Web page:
Starbucks Workers Have Unionized More Than 50 Stores In The U.S.
The effort to organize Starbucks hit a milestone on Tuesday: More than 50 stores have now unionized, with many more likely on the way.
So far the campaign known as Starbucks Workers United has won the vast majority of union elections that have been held. As of noon, the union was victorious in 46 out of 54 contests, or 85% of them, according to data from the National Labor Relations Board. The union had lost only five elections, and the results were still not clear in another three.
Starbucks Workers United surpassed the 50-store mark later in the day, after winning four consecutive ballot counts for stores in Massachusetts. The labor board still has not certified the results in some elections, and the company may choose to challenge them.
None of Starbucks’ roughly 9,000 corporate-owned U.S. stores had union membership until last year, when Starbucks Workers United began organizing in the Buffalo, N.Y., area and quickly spread to other regions. The campaign is part of the union Workers United, an affiliate of the 2-million-member Service Employees International Union.
The campaign shared the news on Twitter to celebrate what seemed all but impossible just a year ago.
At this rate, the union is likely to organize over a hundred stores and perhaps many more, judging from how many elections workers have requested. As of Tuesday, the union had petitioned for votes at 237 stores, the labor board said. Votes have already been scheduled for 118 of them in the coming weeks.
Workers can petition for an election once 30% or more in a workplace have signed union authorization cards. When an election is held, the union needs to secure a simple majority of votes cast in order to win and become the workers’ bargaining representative.
But Starbucks Workers United appears to be rounding up a supermajority of support inside many stores, judging from their success rate. Several of their election victories have been shutouts in which not a single worker voted against the union.
And while many victories have been blowouts, the handful of losses for the union have tended to be close, like its narrow 8-7 defeat at a Hawaii store on Monday.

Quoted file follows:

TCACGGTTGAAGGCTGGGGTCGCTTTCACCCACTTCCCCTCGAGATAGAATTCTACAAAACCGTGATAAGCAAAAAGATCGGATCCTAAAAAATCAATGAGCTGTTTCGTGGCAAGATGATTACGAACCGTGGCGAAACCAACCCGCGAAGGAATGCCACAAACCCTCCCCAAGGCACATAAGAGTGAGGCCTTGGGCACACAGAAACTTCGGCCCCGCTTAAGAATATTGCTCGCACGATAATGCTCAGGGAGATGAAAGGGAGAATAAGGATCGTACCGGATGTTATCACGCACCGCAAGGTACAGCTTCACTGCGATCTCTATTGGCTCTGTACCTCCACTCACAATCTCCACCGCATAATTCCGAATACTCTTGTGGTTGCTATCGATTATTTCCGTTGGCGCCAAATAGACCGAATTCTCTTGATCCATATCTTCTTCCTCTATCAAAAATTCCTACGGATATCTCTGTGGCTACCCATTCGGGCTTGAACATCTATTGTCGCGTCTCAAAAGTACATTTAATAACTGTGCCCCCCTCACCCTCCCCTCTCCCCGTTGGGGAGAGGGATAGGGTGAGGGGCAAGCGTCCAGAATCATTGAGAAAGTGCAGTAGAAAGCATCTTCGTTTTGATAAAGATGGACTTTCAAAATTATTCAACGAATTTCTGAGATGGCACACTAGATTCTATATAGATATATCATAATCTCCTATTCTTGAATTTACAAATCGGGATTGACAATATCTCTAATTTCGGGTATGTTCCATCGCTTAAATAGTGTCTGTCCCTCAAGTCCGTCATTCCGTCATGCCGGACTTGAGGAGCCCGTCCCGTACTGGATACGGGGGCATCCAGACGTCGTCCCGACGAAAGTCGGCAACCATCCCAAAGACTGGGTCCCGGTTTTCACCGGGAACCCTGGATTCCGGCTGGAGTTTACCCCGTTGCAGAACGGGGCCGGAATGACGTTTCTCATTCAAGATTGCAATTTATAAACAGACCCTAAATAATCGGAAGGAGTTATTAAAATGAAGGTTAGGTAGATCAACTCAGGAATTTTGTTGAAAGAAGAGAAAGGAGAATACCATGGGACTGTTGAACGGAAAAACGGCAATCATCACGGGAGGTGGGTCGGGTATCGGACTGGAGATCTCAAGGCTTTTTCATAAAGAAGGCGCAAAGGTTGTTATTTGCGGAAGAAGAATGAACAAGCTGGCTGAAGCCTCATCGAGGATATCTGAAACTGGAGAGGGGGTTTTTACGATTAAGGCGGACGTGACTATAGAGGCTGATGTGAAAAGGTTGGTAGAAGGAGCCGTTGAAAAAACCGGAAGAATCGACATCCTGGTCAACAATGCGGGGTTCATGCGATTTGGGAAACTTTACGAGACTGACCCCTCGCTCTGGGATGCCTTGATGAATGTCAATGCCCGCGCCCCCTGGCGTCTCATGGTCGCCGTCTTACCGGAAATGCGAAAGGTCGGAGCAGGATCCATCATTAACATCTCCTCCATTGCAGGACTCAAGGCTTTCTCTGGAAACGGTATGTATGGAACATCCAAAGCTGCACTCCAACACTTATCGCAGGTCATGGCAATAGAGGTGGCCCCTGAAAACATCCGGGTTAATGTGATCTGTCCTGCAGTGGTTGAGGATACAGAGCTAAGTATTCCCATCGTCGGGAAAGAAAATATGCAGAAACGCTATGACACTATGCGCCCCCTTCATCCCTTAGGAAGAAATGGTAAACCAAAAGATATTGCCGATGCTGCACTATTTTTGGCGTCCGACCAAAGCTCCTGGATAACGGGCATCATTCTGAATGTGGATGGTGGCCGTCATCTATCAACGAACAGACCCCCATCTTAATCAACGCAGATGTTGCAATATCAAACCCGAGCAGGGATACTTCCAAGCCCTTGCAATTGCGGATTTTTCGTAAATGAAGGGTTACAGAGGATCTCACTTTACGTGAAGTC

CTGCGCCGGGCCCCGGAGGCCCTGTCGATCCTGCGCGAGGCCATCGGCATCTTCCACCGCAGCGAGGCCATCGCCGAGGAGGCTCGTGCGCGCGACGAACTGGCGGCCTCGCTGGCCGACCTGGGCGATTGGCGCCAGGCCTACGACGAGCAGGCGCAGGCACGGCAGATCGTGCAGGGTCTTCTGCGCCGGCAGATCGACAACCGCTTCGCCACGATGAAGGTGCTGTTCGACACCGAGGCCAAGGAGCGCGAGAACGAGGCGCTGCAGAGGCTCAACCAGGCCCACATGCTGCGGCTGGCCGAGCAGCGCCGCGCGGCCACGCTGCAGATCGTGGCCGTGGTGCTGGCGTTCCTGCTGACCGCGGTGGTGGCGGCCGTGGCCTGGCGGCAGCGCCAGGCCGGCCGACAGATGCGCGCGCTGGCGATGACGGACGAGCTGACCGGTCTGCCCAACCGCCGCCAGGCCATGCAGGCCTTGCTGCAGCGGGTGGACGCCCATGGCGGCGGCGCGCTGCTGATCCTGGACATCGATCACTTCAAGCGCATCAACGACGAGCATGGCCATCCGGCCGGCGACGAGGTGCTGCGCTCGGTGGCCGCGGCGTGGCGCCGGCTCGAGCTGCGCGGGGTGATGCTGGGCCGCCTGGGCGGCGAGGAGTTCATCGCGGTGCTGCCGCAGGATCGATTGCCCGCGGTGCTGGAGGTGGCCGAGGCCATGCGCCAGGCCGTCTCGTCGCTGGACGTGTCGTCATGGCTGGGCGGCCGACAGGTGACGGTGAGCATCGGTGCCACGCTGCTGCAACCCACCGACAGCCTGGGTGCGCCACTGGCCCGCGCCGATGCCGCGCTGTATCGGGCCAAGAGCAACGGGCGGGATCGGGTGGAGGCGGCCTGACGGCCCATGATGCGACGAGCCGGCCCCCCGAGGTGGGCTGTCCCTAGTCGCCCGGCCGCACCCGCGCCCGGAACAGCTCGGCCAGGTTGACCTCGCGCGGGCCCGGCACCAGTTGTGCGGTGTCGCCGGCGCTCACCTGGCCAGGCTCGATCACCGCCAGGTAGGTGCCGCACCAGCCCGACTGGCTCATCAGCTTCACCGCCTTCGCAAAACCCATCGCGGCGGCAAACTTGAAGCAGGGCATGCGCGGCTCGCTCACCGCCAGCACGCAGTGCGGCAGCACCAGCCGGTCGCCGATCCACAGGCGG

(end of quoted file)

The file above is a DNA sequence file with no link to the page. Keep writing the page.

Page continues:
Starbucks has aggressively combated the union campaign. The company has tried to slow the pace of union elections through the labor board and dispatched managers, right on up to CEO Howard Schultz, to urge workers to vote against unionization. Starbucks recently filed charges with the board accusing the union of harassing employees and customers.
The union has filed a litany of its own charges against Starbucks, alleging that the company has illegally retaliated against pro-union workers to stifle the organizing campaign. Board officials have found merit in some of those claims.
A regional director for the NLRB has filed a complaint against Starbucks over a group of Tennessee workers whom Starbucks fired in February, known as the Memphis Seven, accusing the company of targeting them for their union activism. In a separate case, another regional director sought an injunction in federal court to get three Starbucks workers back on the job, saying the company retaliated against them.
Starbucks maintains that it hasn’t targeted anyone for union organizing, saying all the workers who were fired or disciplined had violated company policy.
The Starbucks union campaign is one of the most closely watched in decades. The group still represents only a small fraction of Starbucks’ overall workforce of more than 200,000, but the inroads it has made into a powerful and previously union-free company has given the labor movement a burst of optimism at a time of low union membership.
So has the recent success of the new Amazon Labor Union, which won a historic election at an 8,000-worker fulfillment center on Staten Island held in March. That vote created the tech giant’s first organized facility in the U.S. On Monday, the Amazon Labor Union lost a vote at a second, smaller facility on Staten Island, but union leaders have predicted that more Amazon elections are to come.